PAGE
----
Born and raised in Zagreb, Croatia, and now living in Slovenia, Dario Jazbec Hrvatin is a man with family responsibilities. He wanted the security of having a steady job to provide for his family, but also the satisfaction that he’s doing a job he enjoys. He’s been working remotely for OnTheGoSystems for over 5 years. He’s super-productive because he recognizes that working remotely gives him a measure of flexibility, but also requires self-discipline. This was especially true in the spring of last year when he embarked on a major project; building his own home. The family moved in exactly one year later.
Dario, working remotely sounds ideal, but what are the realities and how do you get the most out of it?
I would like to start by saying that there’s one important thing you need to have to be able to successfully work remotely; personal responsibility. It means that the company you work for and your colleagues can depend on you and know that you’ll do your part of the job. It means they can trust you and nobody needs to keep checking on you.
I believe this is the foundation on which the best remote work experiences are built, and this is how OTGS works. It starts with mutual trust and this is the best asset both parties have in their relationship.
How has remote working impacted your life?
Between starting to work for OTGS and today, my wife and I had a beautiful daughter, so I experienced remote work with and without having a child. For me, it’s a win-win. I see much more of my family this way. For example, we can have breakfast and lunch together. And if there’s an emergency, I’m already there.
Of course, this does come with some challenges, especially when you have a small child. Everyone in the family needs to get used to the fact that when you’re working, you’re working. It takes a bit of time and effort but it’s not really a problem. Also, if on very rare occasions my daughter crashes one of my meetings, I just take it calmly, explain quickly that I’m in the meeting and it’s okay. My OTGS colleagues are warm and understanding people, so this is really not a problem.
Finally, you save so much time working remotely and it’s great for the environment. I honestly hope I never again have to spend two hours driving to and from work every day. It just doesn’t make sense to me today if you’re working in software development (of course, there are exceptions).
Do you take your PC with you on vacation or when traveling?
When I’m on vacation, I’m on vacation and I’m not working or using the laptop for that. And this is how it should be. This year, working remotely allowed my family to go for a one-month vacation. I was completely off for the first week, and then the other three weeks, I worked as usual. But after work, I was able to go swimming and enjoy the seaside with my family. Things like this are only possible when you work remotely.
As a homeowner what about taking breaks during a working day to handle errands/chores/ house improvements
Last year, we started building a house and moved in this spring. It’s a huge project that takes a lot of time and energy. You need to be there and watch over things, answer a gazillion questions and make a thousand decisions you never thought about before in your life. Also, at that time, our daughter was only two and a half.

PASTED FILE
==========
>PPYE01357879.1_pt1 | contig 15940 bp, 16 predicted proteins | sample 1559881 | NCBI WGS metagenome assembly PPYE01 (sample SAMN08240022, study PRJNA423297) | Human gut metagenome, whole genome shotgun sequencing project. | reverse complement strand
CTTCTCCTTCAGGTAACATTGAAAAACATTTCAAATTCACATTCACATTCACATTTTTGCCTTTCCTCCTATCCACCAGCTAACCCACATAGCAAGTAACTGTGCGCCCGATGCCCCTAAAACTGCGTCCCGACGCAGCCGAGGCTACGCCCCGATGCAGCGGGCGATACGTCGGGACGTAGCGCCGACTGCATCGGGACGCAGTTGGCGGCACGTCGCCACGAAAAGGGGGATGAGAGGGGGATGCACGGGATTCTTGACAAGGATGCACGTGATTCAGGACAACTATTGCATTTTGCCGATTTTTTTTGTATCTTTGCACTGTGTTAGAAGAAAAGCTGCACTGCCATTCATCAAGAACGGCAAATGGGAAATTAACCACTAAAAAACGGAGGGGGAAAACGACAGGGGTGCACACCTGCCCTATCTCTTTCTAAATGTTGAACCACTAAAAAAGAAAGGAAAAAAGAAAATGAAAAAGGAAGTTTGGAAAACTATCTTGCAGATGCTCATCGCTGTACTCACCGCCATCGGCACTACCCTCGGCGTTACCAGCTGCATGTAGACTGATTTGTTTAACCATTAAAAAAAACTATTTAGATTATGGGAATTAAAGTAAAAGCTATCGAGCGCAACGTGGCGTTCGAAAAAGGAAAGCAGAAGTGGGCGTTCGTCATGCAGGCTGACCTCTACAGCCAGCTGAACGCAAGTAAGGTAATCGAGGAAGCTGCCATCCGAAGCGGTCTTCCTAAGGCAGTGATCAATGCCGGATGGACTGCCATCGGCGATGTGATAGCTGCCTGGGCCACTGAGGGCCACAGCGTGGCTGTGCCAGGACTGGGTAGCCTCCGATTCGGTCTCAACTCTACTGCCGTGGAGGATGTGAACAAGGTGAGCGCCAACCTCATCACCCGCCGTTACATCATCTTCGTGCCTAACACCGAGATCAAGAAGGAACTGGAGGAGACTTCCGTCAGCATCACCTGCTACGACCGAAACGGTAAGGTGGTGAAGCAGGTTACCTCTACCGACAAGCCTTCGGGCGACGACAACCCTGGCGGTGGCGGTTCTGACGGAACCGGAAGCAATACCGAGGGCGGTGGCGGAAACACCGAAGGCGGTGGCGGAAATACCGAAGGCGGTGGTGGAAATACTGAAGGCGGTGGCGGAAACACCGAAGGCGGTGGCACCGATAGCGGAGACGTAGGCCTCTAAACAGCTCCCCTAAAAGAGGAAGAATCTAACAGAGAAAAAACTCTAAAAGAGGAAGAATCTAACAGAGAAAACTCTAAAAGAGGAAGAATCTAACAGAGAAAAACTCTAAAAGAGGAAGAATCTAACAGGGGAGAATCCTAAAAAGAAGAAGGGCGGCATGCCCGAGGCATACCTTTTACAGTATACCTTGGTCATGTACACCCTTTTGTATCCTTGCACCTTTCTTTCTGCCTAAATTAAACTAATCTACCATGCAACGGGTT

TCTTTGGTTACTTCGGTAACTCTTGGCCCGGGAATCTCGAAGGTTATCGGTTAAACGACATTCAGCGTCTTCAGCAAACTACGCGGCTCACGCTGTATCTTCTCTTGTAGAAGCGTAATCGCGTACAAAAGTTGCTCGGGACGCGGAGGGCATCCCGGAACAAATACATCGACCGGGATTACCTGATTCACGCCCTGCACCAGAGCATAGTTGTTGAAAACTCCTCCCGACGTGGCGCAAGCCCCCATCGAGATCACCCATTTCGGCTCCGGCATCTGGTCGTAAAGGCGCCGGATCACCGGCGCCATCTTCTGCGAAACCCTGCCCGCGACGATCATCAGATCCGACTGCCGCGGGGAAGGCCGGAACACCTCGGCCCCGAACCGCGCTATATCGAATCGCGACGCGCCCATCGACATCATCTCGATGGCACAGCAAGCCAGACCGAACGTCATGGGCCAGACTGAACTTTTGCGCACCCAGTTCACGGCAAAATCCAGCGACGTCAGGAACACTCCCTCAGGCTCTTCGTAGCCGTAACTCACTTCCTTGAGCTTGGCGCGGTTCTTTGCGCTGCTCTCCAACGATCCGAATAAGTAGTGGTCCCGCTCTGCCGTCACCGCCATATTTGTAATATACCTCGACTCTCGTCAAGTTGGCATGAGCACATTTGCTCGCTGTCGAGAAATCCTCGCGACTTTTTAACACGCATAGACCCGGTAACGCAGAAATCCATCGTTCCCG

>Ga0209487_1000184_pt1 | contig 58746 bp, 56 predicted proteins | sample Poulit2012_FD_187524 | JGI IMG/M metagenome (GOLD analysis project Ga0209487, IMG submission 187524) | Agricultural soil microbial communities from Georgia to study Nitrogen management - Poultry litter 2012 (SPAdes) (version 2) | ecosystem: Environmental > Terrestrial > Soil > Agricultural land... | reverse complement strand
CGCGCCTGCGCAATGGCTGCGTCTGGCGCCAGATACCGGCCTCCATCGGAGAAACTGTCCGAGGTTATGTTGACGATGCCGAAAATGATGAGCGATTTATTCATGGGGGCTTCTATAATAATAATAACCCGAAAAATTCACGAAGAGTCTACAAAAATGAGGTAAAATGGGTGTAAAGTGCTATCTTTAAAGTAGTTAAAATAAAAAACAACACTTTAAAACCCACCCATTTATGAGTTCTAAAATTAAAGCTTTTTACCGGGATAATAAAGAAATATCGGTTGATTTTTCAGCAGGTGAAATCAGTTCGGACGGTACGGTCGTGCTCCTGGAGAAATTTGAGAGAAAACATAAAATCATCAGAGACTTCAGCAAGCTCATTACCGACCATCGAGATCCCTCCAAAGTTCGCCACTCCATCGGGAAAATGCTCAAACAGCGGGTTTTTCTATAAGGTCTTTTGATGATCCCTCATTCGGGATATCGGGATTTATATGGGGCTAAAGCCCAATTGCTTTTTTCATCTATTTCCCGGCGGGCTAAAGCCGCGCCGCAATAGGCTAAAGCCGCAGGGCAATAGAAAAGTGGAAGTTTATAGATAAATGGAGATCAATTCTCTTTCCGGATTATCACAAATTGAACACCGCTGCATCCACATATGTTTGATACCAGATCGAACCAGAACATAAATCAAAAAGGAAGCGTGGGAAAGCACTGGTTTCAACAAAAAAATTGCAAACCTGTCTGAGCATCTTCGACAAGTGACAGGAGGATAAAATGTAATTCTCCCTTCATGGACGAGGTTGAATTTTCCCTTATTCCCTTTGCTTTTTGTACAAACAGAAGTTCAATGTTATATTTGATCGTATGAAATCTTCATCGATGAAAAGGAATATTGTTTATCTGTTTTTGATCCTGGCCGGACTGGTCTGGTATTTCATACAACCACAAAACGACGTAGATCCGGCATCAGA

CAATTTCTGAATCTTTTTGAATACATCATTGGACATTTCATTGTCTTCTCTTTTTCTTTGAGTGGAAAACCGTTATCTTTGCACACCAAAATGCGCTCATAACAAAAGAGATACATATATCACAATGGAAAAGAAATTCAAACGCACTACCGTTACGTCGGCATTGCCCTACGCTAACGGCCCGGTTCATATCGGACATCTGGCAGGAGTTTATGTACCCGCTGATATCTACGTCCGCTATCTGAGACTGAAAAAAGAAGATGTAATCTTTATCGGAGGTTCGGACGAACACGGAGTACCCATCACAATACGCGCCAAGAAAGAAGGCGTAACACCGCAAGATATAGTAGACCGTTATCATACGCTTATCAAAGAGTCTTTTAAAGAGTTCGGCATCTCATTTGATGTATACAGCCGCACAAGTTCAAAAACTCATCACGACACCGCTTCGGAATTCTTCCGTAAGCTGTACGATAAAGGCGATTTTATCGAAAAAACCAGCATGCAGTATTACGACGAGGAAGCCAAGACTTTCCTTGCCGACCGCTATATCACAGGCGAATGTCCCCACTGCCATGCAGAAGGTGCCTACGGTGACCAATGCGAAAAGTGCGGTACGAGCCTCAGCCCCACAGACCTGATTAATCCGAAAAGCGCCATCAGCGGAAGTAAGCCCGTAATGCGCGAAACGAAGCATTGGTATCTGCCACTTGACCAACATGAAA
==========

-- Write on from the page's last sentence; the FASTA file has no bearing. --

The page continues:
There are two work-related things that made this much easier for me (besides having the best wife in the world, of course). The first is that I work remotely, and the great support from OTGS. Secondly, when I had any house-building errands to run, I could take a longer break and simply make up the time later that day. I just had to make sure my duties are taken care of as usual and that I’m here if my colleagues need me.
People who don’t work remotely also build houses, but I’m sure I had a lot of advantages.
Your work environment – can you work in the family room? Do you have a dedicated space for work?
I have a dedicated room for working. It’s important because my wife and daughter are at home and I would distract them too much. Yes, I believe distraction goes both ways.
Also when I work while we travel, we just make sure there’s a room I can work in. Having separate rooms helps everyone.
As a team leader, are you able to handle your main responsibilities even if your schedule needs to be flexible at times?
I usually work on a fixed 8 AM-5 PM schedule. This helps me keep work time separate from my personal life. It’s just a positive type of routine.
On the other hand, it’s really liberating knowing that when needed, I can make my schedule more flexible. For example, we’re having the main house insulation done in a month. If needed, I’ll be able to take a longer break here and there, without worrying about work. I’ll simply make up for the time in the afternoon or the evening.
As the leader of a small team, my team members have the same remote working luxury. The only thing that I find important is for them to notify me beforehand so that we can organize the work properly.
Making time for socializing with colleagues, friends, and family
Recently, I started attending “local” (in 150km radius) WordPress meetups on a regular basis. This allows me to see some of my teammates in person, which is really nice. Also, it’s wonderful that OTGS takes advantage of the annual WordCamp Europe event to arrange a team meetup. It’s really a great feeling seeing my colleagues in person.
Another advantage of being flexible with where I work is that it’s often easier to go and visit my hometown and family there without taking extra days off.
In closing, I would say that the key to successful remote work is to be conscientious and make sure your tasks are completed on time so your colleagues can depend on you. Trust your colleagues, give them the benefit of the doubt, help them out whenever you can and everyone will look forward to the start of a new workday!